From the moment Stevens announced April 9 that he would leave the court, President Obama, Senate Democratic leaders and sometimes fractious liberal advocacy groups have united behind Obama's assertion that the new justice must be, like Stevens, someone who "knows that in a democracy, powerful interests must not be allowed to drown out the voices of ordinary citizens."
That thinking has continued even though none of the perceived front-runners on the list to replace Stevens would seem to embody Obama's requirement that the person have a "keen understanding of how the law affects the daily lives of the American people."
The "front-runners" being referred to here are Garland, Kagan, and Wood. I don't know enough about Garland and Kagan's background to speak to them, but I am baffled as to why Judge Wood can be so casually dismissed as being disconnected from ordinary Americans. A significant part of Judge Wood's background involves her experience as a working mother, raising three kids while trying to advance her professional career. She was somewhat pathbreaking in this role at the University of Chicago (not just for writing the university's first sexual harassment policy).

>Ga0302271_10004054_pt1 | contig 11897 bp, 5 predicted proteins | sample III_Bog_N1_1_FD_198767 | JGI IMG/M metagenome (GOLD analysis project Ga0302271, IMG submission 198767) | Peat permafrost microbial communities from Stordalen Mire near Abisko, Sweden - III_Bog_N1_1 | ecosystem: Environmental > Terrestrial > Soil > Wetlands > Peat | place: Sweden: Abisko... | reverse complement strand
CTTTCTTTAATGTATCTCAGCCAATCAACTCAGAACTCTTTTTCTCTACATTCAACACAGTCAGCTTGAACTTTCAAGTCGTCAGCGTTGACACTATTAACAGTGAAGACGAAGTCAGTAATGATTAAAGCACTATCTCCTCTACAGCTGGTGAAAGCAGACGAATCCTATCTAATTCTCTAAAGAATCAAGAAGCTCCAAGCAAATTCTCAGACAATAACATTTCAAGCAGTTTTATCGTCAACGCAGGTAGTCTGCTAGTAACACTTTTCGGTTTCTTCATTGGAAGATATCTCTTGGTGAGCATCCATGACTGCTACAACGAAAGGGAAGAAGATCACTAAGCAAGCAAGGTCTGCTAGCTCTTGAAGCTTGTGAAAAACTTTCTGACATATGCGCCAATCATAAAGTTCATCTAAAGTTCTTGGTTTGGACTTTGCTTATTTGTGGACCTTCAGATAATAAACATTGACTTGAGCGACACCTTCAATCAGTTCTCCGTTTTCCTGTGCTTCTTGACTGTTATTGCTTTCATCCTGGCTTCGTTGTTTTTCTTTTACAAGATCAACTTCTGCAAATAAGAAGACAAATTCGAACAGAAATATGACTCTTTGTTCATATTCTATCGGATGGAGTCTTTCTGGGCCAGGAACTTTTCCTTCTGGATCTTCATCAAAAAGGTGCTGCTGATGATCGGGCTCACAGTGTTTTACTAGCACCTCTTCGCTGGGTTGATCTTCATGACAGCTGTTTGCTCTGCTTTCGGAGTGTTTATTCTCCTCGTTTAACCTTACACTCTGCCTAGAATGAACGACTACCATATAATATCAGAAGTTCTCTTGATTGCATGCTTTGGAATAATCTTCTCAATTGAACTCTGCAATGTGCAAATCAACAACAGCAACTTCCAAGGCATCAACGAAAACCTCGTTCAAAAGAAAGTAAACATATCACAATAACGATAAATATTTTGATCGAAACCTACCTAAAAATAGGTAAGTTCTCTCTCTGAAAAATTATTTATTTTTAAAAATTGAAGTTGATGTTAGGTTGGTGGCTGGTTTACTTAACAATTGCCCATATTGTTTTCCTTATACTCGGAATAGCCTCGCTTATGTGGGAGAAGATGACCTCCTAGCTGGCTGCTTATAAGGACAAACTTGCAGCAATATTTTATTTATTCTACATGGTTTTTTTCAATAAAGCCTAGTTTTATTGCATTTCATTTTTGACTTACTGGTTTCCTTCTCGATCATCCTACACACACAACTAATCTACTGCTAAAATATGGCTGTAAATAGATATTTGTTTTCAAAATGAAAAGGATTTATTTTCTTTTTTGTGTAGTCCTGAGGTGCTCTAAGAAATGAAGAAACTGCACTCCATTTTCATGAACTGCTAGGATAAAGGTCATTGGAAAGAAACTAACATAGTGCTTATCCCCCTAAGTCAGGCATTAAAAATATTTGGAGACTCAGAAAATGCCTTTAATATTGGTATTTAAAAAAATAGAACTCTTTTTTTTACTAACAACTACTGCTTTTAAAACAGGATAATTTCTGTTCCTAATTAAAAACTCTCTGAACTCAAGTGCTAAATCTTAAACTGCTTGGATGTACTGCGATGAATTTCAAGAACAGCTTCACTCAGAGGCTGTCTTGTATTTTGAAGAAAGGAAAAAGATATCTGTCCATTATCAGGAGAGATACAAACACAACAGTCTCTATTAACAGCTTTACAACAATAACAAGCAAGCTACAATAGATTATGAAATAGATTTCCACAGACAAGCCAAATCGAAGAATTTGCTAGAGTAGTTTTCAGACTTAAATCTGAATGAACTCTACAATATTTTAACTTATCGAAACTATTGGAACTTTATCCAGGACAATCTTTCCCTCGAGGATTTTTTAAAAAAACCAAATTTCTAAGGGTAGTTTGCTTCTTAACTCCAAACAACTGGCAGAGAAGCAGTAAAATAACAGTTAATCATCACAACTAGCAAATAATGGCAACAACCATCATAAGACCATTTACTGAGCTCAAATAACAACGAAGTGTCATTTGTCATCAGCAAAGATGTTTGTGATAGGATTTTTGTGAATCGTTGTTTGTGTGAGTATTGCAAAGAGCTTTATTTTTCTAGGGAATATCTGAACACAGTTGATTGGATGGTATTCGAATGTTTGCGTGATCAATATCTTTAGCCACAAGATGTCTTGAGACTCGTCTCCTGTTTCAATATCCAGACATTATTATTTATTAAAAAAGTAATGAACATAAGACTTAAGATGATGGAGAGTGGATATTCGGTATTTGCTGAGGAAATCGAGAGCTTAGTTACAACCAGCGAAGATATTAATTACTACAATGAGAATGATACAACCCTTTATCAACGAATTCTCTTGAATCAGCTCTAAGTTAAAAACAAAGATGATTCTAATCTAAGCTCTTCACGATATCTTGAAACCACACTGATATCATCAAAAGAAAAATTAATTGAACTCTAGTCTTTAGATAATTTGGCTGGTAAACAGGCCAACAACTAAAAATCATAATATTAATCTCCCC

I think what's going on here is just some bored writer presuming that anybody whose C.V. includes the title "professor" and whose extra-curriculars include playing in an orchestra simply can't be considered an "ordinary American". But Judge Wood's efforts to succeed as a working mother have resonance, I believe, with many people across the country. There is no reason why that should be waved away.